Mr. Pickthall: I am sorry; climb like a monkey. That is rather less elegant. She presents, therefore, a picture of a mammal, with which, as I said, I am not personally familiar in my part of the world, that is very difficult to hunt with dogs. If pursued by dogs, they are pursued along waterways. They are mainly hunted in spring and summer, when other creatures inhabiting the same territory are busy breeding and flourishing and will be disturbed by the hunt.
Mrs. Golding: They are disturbed by the mink.
Mr. Pickthall: They are disturbed by the mink, too. The mink is a solitary animal and has a territory of about a mile or so.
The report ``Managing British Mammals'', which was produced at the behest of Burns, points out that the different countryside interests want mink control for different reasons. The farmers believe that it is a predator of poultry and the fisheries believe that is a predator of fish; no doubt it is. Those with forestry interests, however, believe that no controls are needed.
Mr. Gordon Prentice (Pendle): My hon. Friend referred to contract 5, produced by the university of York at Heslington, on the management of the mink population. That tells us that there has been only one study on the effectiveness of hunting with dogs as a means of controlling mink. However, the study ran for five years. It revealed that two-thirds of the mink located by the hounds managed to escape, because they hid away in secure refugesin rocks or under treeswhere the dogs could not get at them. That demonstrates again that hunting mink with dogs is an ineffective method of control.
Mr. Pickthall: I am grateful to my hon. Friend; I had not seen that before. I know that when mink hide in banks, the banks are dug out and stripped and tremendous damage is done to the riverside. It is not an effective method, and alternatives must be looked at.
Mr. Ian Cawsey (Brigg and Goole): Is my hon. Friend aware that research now shows that where otter numbers have recovered because of a ban on hunting with dogs, they have re-claimed their natural aquatic territory and have moved the mink out, and that therefore mink numbers have fallen? That ban has been much more effective than hunting with dogs.
Mr. Tony Banks (West Ham): We used to hunt otters.
Mr. Pickthall: I have to tell my hon. Friend the Member for West Ham that it was otter hunting that first interested me in this issue. As a boy in the Lake district, I was horrified by the activity and participated in non-violent protests against it. At the time, it was argued that if otters were protected from the hunt, the next step would beand so on and so on. That was in 1968; a long time ago.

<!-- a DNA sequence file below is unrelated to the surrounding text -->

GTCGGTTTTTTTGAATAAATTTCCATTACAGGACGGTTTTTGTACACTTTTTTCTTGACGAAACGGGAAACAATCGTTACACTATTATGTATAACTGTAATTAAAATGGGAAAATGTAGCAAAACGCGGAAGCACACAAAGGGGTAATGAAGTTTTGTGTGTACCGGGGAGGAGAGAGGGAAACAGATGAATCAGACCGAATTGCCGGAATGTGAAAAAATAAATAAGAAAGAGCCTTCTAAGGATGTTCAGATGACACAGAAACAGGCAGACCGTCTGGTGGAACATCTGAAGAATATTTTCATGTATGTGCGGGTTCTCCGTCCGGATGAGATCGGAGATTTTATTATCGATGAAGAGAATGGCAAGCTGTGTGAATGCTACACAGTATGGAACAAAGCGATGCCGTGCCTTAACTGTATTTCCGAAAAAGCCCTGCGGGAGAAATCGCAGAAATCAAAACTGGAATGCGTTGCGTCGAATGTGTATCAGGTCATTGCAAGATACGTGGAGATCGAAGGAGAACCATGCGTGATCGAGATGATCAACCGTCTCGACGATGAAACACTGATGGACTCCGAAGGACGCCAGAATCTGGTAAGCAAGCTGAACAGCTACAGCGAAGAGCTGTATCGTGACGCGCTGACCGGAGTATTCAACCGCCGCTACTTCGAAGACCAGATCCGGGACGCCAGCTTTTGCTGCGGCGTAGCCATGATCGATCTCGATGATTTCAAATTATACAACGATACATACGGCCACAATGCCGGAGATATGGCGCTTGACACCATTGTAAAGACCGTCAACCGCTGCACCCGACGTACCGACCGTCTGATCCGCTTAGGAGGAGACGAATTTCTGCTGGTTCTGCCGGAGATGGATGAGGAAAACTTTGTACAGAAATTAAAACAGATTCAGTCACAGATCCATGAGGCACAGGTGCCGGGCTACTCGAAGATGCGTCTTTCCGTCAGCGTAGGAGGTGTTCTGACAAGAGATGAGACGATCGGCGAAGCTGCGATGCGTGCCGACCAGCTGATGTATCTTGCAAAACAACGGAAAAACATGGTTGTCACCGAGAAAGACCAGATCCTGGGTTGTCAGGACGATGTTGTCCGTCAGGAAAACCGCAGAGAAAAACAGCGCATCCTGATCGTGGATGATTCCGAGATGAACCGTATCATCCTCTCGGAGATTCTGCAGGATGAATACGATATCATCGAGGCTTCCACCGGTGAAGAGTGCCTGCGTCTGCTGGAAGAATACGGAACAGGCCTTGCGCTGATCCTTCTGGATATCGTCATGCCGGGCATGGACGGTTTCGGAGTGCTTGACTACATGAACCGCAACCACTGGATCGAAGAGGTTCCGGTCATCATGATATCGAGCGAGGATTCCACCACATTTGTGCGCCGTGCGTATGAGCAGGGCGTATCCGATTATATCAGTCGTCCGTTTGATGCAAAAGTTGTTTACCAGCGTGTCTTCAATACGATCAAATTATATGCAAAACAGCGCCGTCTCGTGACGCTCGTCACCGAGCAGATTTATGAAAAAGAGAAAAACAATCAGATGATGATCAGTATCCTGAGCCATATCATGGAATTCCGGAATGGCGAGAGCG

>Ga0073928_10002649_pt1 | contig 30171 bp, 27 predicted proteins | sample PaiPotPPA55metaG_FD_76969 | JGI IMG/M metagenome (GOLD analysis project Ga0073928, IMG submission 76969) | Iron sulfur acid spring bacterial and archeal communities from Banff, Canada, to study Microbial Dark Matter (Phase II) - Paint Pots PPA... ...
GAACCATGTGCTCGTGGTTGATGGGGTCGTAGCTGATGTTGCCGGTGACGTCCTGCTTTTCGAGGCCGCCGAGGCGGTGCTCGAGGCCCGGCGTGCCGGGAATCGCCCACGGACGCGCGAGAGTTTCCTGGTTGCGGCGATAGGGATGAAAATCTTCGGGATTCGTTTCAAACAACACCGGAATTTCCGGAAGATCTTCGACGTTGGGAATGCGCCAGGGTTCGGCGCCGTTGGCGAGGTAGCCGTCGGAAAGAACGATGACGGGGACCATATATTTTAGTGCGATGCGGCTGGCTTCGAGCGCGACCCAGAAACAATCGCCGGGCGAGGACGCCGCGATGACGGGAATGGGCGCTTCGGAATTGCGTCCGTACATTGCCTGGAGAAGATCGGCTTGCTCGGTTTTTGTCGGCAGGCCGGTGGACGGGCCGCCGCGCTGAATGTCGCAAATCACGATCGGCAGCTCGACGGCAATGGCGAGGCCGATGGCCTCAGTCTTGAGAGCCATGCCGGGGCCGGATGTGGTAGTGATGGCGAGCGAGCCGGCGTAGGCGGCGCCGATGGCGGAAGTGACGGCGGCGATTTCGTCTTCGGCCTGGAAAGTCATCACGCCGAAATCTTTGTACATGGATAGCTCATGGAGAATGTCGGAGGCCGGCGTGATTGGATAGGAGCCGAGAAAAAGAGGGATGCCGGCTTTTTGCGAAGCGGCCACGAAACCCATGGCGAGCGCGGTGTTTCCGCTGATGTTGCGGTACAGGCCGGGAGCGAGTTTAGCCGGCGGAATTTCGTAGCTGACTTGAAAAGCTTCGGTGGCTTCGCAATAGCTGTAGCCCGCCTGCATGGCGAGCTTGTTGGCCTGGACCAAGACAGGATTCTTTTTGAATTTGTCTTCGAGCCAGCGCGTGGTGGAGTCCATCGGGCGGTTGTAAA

Mrs. Golding: Mink tend to disappear when otters are present, but they do not disappear into thin air. They go on to fresh territories and do even more damage. Mink hunts report sightings of otters, in order that the otters can be protected. Hunts protect the environment as well as get rid of the mink.
Mr. Pickthall: I am in danger of getting into a circular argument. We are likely to have more otters if the hunt does not keep charging up and down their territory ostensibly looking for something else. Otters might be a more effective alternative control than anything else we have had so far.
Mr. Gordon Prentice: I want to underline my hon. Friend's point, which was missed by my hon. Friend the Member for Newcastle-under-Lyme. The academic study that I referred to earlier referred to the concern that hunting with dogs in areas where otters and mink co-exist will disturb the otters and prevent them from re-colonising areas where they are scarce. We have not hunted otters since 1975, and it is presence of the dogs that will cause the otters to flee from their natural habitat.
Mr. Pickthall: I am grateful to my hon. Friend for correcting me about the date. I thought we had succeeded in ending the practice earlier than that.
Mr. David Lepper (Brighton, Pavilion): Does my hon. Friend agree that our hon. Friend the Member for Newcastle-upon-Lyme is right to say that mink do not disappear into thin air? Nevertheless, paragraph 5.97 on page 102 of the Burns report states:
Mr. Pickthall: I agree. That saves me quoting paragraph 5.97, as I intended to.
Mr. Cawsey: Displaced mink will move away, but the countryside is not full of homeless mink selling copies of The Big Issue. Research shows that their breeding regime has changed because they have moved out of their natural habitat. As a consequence, their numbers have fallen. I am sure that if my hon. Friend the Member for Newcastle-under-Lyme went to the Library, the staff would be able to give her information on that.
Mr. Pickthall: I thank my hon. Friend for his information.
Mrs. Golding: Two thousand mink were released from a fur farm in Onneley, and they tramped all over my constituency, damaging wildlife, cats, ducks and everything else around. The endangered species charity Tusk Force warned that 94 per cent. of water vole nesting sites would have disappeared by 2000 due to habitat degeneration and predators. There can be academic theories, but people who study endangered species day after day have entirely different findings. The water vole is certainly an endangered species.